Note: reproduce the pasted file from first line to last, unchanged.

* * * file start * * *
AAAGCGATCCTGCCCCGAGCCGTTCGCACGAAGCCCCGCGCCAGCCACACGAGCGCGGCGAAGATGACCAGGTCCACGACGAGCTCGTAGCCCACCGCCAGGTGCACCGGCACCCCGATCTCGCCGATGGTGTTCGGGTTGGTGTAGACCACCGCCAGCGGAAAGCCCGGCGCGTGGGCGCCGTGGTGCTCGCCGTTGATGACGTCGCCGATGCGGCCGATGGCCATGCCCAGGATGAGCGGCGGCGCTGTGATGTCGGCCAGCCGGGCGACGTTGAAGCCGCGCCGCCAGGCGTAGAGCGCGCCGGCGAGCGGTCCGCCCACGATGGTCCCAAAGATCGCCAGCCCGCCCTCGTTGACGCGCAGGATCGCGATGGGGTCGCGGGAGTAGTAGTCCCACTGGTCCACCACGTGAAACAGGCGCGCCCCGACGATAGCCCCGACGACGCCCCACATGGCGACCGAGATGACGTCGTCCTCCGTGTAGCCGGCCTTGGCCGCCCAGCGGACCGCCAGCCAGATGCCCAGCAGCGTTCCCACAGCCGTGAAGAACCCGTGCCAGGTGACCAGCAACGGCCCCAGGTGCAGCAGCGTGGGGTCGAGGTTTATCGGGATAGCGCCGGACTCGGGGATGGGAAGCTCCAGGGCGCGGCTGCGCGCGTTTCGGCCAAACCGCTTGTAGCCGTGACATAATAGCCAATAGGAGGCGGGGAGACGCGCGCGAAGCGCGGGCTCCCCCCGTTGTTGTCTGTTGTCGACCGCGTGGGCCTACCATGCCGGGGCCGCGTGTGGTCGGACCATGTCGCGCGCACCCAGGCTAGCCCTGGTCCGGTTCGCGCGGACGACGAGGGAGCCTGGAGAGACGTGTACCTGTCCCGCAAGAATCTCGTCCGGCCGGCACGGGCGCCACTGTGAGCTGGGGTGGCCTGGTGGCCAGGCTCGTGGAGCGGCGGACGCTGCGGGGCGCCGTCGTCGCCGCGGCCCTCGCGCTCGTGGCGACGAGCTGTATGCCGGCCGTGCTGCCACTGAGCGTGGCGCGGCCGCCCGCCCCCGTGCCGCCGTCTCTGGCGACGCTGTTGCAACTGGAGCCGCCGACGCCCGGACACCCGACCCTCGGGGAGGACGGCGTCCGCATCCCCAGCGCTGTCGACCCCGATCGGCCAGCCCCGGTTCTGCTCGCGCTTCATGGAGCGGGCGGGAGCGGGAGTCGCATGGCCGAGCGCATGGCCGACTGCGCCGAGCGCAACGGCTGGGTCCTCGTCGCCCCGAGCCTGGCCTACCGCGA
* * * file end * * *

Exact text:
AAAGCGATCCTGCCCCGAGCCGTTCGCACGAAGCCCCGCGCCAGCCACACGAGCGCGGCGAAGATGACCAGGTCCACGACGAGCTCGTAGCCCACCGCCAGGTGCACCGGCACCCCGATCTCGCCGATGGTGTTCGGGTTGGTGTAGACCACCGCCAGCGGAAAGCCCGGCGCGTGGGCGCCGTGGTGCTCGCCGTTGATGACGTCGCCGATGCGGCCGATGGCCATGCCCAGGATGAGCGGCGGCGCTGTGATGTCGGCCAGCCGGGCGACGTTGAAGCCGCGCCGCCAGGCGTAGAGCGCGCCGGCGAGCGGTCCGCCCACGATGGTCCCAAAGATCGCCAGCCCGCCCTCGTTGACGCGCAGGATCGCGATGGGGTCGCGGGAGTAGTAGTCCCACTGGTCCACCACGTGAAACAGGCGCGCCCCGACGATAGCCCCGACGACGCCCCACATGGCGACCGAGATGACGTCGTCCTCCGTGTAGCCGGCCTTGGCCGCCCAGCGGACCGCCAGCCAGATGCCCAGCAGCGTTCCCACAGCCGTGAAGAACCCGTGCCAGGTGACCAGCAACGGCCCCAGGTGCAGCAGCGTGGGGTCGAGGTTTATCGGGATAGCGCCGGACTCGGGGATGGGAAGCTCCAGGGCGCGGCTGCGCGCGTTTCGGCCAAACCGCTTGTAGCCGTGACATAATAGCCAATAGGAGGCGGGGAGACGCGCGCGAAGCGCGGGCTCCCCCCGTTGTTGTCTGTTGTCGACCGCGTGGGCCTACCATGCCGGGGCCGCGTGTGGTCGGACCATGTCGCGCGCACCCAGGCTAGCCCTGGTCCGGTTCGCGCGGACGACGAGGGAGCCTGGAGAGACGTGTACCTGTCCCGCAAGAATCTCGTCCGGCCGGCACGGGCGCCACTGTGAGCTGGGGTGGCCTGGTGGCCAGGCTCGTGGAGCGGCGGACGCTGCGGGGCGCCGTCGTCGCCGCGGCCCTCGCGCTCGTGGCGACGAGCTGTATGCCGGCCGTGCTGCCACTGAGCGTGGCGCGGCCGCCCGCCCCCGTGCCGCCGTCTCTGGCGACGCTGTTGCAACTGGAGCCGCCGACGCCCGGACACCCGACCCTCGGGGAGGACGGCGTCCGCATCCCCAGCGCTGTCGACCCCGATCGGCCAGCCCCGGTTCTGCTCGCGCTTCATGGAGCGGGCGGGAGCGGGAGTCGCATGGCCGAGCGCATGGCCGACTGCGCCGAGCGCAACGGCTGGGTCCTCGTCGCCCCGAGCCTGGCCTACCGCGA